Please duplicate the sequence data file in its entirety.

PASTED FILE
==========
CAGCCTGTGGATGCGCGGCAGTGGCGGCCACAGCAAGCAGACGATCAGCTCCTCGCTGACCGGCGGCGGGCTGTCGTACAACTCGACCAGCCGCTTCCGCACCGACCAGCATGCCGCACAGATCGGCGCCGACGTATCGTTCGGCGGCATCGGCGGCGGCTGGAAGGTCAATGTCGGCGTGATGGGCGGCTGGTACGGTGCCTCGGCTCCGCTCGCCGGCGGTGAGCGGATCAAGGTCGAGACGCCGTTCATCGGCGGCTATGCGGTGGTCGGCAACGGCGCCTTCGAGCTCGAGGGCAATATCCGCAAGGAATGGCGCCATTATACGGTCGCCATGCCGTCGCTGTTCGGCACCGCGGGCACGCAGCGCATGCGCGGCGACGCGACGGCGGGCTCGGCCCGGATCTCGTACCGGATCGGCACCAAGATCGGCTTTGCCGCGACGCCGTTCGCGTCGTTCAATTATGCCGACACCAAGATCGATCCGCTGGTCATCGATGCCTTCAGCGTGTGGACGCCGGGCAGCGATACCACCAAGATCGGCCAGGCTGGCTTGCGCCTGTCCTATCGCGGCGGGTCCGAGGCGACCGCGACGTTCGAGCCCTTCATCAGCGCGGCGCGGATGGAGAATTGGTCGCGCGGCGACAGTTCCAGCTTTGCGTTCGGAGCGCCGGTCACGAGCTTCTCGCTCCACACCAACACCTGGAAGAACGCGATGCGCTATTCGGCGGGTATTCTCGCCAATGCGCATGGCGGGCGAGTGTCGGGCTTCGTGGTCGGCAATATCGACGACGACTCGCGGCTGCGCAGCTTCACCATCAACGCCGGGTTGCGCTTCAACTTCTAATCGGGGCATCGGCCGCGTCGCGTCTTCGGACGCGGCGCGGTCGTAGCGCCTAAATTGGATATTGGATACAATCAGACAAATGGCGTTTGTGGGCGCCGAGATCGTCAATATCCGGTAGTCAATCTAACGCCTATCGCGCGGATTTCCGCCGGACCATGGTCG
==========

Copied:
CAGCCTGTGGATGCGCGGCAGTGGCGGCCACAGCAAGCAGACGATCAGCTCCTCGCTGACCGGCGGCGGGCTGTCGTACAACTCGACCAGCCGCTTCCGCACCGACCAGCATGCCGCACAGATCGGCGCCGACGTATCGTTCGGCGGCATCGGCGGCGGCTGGAAGGTCAATGTCGGCGTGATGGGCGGCTGGTACGGTGCCTCGGCTCCGCTCGCCGGCGGTGAGCGGATCAAGGTCGAGACGCCGTTCATCGGCGGCTATGCGGTGGTCGGCAACGGCGCCTTCGAGCTCGAGGGCAATATCCGCAAGGAATGGCGCCATTATACGGTCGCCATGCCGTCGCTGTTCGGCACCGCGGGCACGCAGCGCATGCGCGGCGACGCGACGGCGGGCTCGGCCCGGATCTCGTACCGGATCGGCACCAAGATCGGCTTTGCCGCGACGCCGTTCGCGTCGTTCAATTATGCCGACACCAAGATCGATCCGCTGGTCATCGATGCCTTCAGCGTGTGGACGCCGGGCAGCGATACCACCAAGATCGGCCAGGCTGGCTTGCGCCTGTCCTATCGCGGCGGGTCCGAGGCGACCGCGACGTTCGAGCCCTTCATCAGCGCGGCGCGGATGGAGAATTGGTCGCGCGGCGACAGTTCCAGCTTTGCGTTCGGAGCGCCGGTCACGAGCTTCTCGCTCCACACCAACACCTGGAAGAACGCGATGCGCTATTCGGCGGGTATTCTCGCCAATGCGCATGGCGGGCGAGTGTCGGGCTTCGTGGTCGGCAATATCGACGACGACTCGCGGCTGCGCAGCTTCACCATCAACGCCGGGTTGCGCTTCAACTTCTAATCGGGGCATCGGCCGCGTCGCGTCTTCGGACGCGGCGCGGTCGTAGCGCCTAAATTGGATATTGGATACAATCAGACAAATGGCGTTTGTGGGCGCCGAGATCGTCAATATCCGGTAGTCAATCTAACGCCTATCGCGCGGATTTCCGCCGGACCATGGTCG